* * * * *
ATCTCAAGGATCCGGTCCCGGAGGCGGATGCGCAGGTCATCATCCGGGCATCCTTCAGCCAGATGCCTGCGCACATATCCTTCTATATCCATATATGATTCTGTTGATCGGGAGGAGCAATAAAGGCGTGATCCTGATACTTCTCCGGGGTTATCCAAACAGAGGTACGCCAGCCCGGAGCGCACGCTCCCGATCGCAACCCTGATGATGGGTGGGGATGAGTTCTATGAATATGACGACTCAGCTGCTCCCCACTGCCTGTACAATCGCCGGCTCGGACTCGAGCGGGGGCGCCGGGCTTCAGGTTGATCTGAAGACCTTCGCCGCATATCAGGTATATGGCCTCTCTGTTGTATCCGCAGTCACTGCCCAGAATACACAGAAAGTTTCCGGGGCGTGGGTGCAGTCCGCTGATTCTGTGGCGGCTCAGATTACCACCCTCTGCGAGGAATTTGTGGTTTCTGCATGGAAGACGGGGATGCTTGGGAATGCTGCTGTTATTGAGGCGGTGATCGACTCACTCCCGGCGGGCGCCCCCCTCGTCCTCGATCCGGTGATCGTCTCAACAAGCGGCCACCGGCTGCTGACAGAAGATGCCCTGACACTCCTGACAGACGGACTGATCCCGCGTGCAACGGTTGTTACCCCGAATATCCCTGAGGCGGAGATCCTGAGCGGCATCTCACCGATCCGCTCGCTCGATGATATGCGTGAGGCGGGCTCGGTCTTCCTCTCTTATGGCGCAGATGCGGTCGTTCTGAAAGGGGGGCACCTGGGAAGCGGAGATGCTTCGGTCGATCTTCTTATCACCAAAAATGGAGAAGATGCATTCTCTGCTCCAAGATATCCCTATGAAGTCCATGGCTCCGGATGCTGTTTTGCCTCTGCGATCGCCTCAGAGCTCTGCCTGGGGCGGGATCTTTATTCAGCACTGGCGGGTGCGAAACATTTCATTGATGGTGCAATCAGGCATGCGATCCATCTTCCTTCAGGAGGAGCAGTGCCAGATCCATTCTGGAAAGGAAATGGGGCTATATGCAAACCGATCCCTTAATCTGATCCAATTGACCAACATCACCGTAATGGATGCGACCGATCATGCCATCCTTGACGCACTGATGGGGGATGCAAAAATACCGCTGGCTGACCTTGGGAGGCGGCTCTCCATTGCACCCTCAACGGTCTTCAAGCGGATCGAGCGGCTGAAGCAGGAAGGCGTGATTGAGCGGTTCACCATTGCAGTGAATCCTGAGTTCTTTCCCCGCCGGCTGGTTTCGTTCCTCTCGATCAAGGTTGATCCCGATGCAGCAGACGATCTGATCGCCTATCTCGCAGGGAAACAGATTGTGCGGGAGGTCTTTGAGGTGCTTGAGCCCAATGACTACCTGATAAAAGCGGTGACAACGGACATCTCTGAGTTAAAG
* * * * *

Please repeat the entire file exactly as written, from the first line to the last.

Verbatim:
ATCTCAAGGATCCGGTCCCGGAGGCGGATGCGCAGGTCATCATCCGGGCATCCTTCAGCCAGATGCCTGCGCACATATCCTTCTATATCCATATATGATTCTGTTGATCGGGAGGAGCAATAAAGGCGTGATCCTGATACTTCTCCGGGGTTATCCAAACAGAGGTACGCCAGCCCGGAGCGCACGCTCCCGATCGCAACCCTGATGATGGGTGGGGATGAGTTCTATGAATATGACGACTCAGCTGCTCCCCACTGCCTGTACAATCGCCGGCTCGGACTCGAGCGGGGGCGCCGGGCTTCAGGTTGATCTGAAGACCTTCGCCGCATATCAGGTATATGGCCTCTCTGTTGTATCCGCAGTCACTGCCCAGAATACACAGAAAGTTTCCGGGGCGTGGGTGCAGTCCGCTGATTCTGTGGCGGCTCAGATTACCACCCTCTGCGAGGAATTTGTGGTTTCTGCATGGAAGACGGGGATGCTTGGGAATGCTGCTGTTATTGAGGCGGTGATCGACTCACTCCCGGCGGGCGCCCCCCTCGTCCTCGATCCGGTGATCGTCTCAACAAGCGGCCACCGGCTGCTGACAGAAGATGCCCTGACACTCCTGACAGACGGACTGATCCCGCGTGCAACGGTTGTTACCCCGAATATCCCTGAGGCGGAGATCCTGAGCGGCATCTCACCGATCCGCTCGCTCGATGATATGCGTGAGGCGGGCTCGGTCTTCCTCTCTTATGGCGCAGATGCGGTCGTTCTGAAAGGGGGGCACCTGGGAAGCGGAGATGCTTCGGTCGATCTTCTTATCACCAAAAATGGAGAAGATGCATTCTCTGCTCCAAGATATCCCTATGAAGTCCATGGCTCCGGATGCTGTTTTGCCTCTGCGATCGCCTCAGAGCTCTGCCTGGGGCGGGATCTTTATTCAGCACTGGCGGGTGCGAAACATTTCATTGATGGTGCAATCAGGCATGCGATCCATCTTCCTTCAGGAGGAGCAGTGCCAGATCCATTCTGGAAAGGAAATGGGGCTATATGCAAACCGATCCCTTAATCTGATCCAATTGACCAACATCACCGTAATGGATGCGACCGATCATGCCATCCTTGACGCACTGATGGGGGATGCAAAAATACCGCTGGCTGACCTTGGGAGGCGGCTCTCCATTGCACCCTCAACGGTCTTCAAGCGGATCGAGCGGCTGAAGCAGGAAGGCGTGATTGAGCGGTTCACCATTGCAGTGAATCCTGAGTTCTTTCCCCGCCGGCTGGTTTCGTTCCTCTCGATCAAGGTTGATCCCGATGCAGCAGACGATCTGATCGCCTATCTCGCAGGGAAACAGATTGTGCGGGAGGTCTTTGAGGTGCTTGAGCCCAATGACTACCTGATAAAAGCGGTGACAACGGACATCTCTGAGTTAAAG